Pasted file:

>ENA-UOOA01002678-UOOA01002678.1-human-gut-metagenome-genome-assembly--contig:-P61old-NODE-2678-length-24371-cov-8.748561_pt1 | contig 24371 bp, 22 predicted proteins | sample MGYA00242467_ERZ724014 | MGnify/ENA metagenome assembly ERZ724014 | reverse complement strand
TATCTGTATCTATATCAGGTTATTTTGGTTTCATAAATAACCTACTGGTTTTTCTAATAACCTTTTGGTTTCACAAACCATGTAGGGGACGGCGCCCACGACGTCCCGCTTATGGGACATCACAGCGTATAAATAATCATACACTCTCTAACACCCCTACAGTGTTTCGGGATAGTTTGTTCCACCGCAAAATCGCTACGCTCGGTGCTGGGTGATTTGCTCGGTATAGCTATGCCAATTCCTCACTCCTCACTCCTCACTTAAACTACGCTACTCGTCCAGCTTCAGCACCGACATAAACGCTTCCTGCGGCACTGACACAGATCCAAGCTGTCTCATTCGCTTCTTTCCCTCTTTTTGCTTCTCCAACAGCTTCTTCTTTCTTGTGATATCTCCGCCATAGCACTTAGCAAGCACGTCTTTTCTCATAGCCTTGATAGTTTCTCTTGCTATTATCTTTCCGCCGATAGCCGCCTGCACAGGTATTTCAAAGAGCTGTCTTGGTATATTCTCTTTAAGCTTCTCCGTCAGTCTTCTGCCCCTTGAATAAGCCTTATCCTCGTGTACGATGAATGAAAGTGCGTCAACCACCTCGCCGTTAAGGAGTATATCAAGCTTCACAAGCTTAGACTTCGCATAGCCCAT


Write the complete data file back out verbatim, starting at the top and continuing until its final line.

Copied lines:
>ENA-UOOA01002678-UOOA01002678.1-human-gut-metagenome-genome-assembly--contig:-P61old-NODE-2678-length-24371-cov-8.748561_pt1 | contig 24371 bp, 22 predicted proteins | sample MGYA00242467_ERZ724014 | MGnify/ENA metagenome assembly ERZ724014 | reverse complement strand
TATCTGTATCTATATCAGGTTATTTTGGTTTCATAAATAACCTACTGGTTTTTCTAATAACCTTTTGGTTTCACAAACCATGTAGGGGACGGCGCCCACGACGTCCCGCTTATGGGACATCACAGCGTATAAATAATCATACACTCTCTAACACCCCTACAGTGTTTCGGGATAGTTTGTTCCACCGCAAAATCGCTACGCTCGGTGCTGGGTGATTTGCTCGGTATAGCTATGCCAATTCCTCACTCCTCACTCCTCACTTAAACTACGCTACTCGTCCAGCTTCAGCACCGACATAAACGCTTCCTGCGGCACTGACACAGATCCAAGCTGTCTCATTCGCTTCTTTCCCTCTTTTTGCTTCTCCAACAGCTTCTTCTTTCTTGTGATATCTCCGCCATAGCACTTAGCAAGCACGTCTTTTCTCATAGCCTTGATAGTTTCTCTTGCTATTATCTTTCCGCCGATAGCCGCCTGCACAGGTATTTCAAAGAGCTGTCTTGGTATATTCTCTTTAAGCTTCTCCGTCAGTCTTCTGCCCCTTGAATAAGCCTTATCCTCGTGTACGATGAATGAAAGTGCGTCAACCACCTCGCCGTTAAGGAGTATATCAAGCTTCACAAGCTTAGACTTCGCATAGCCCAT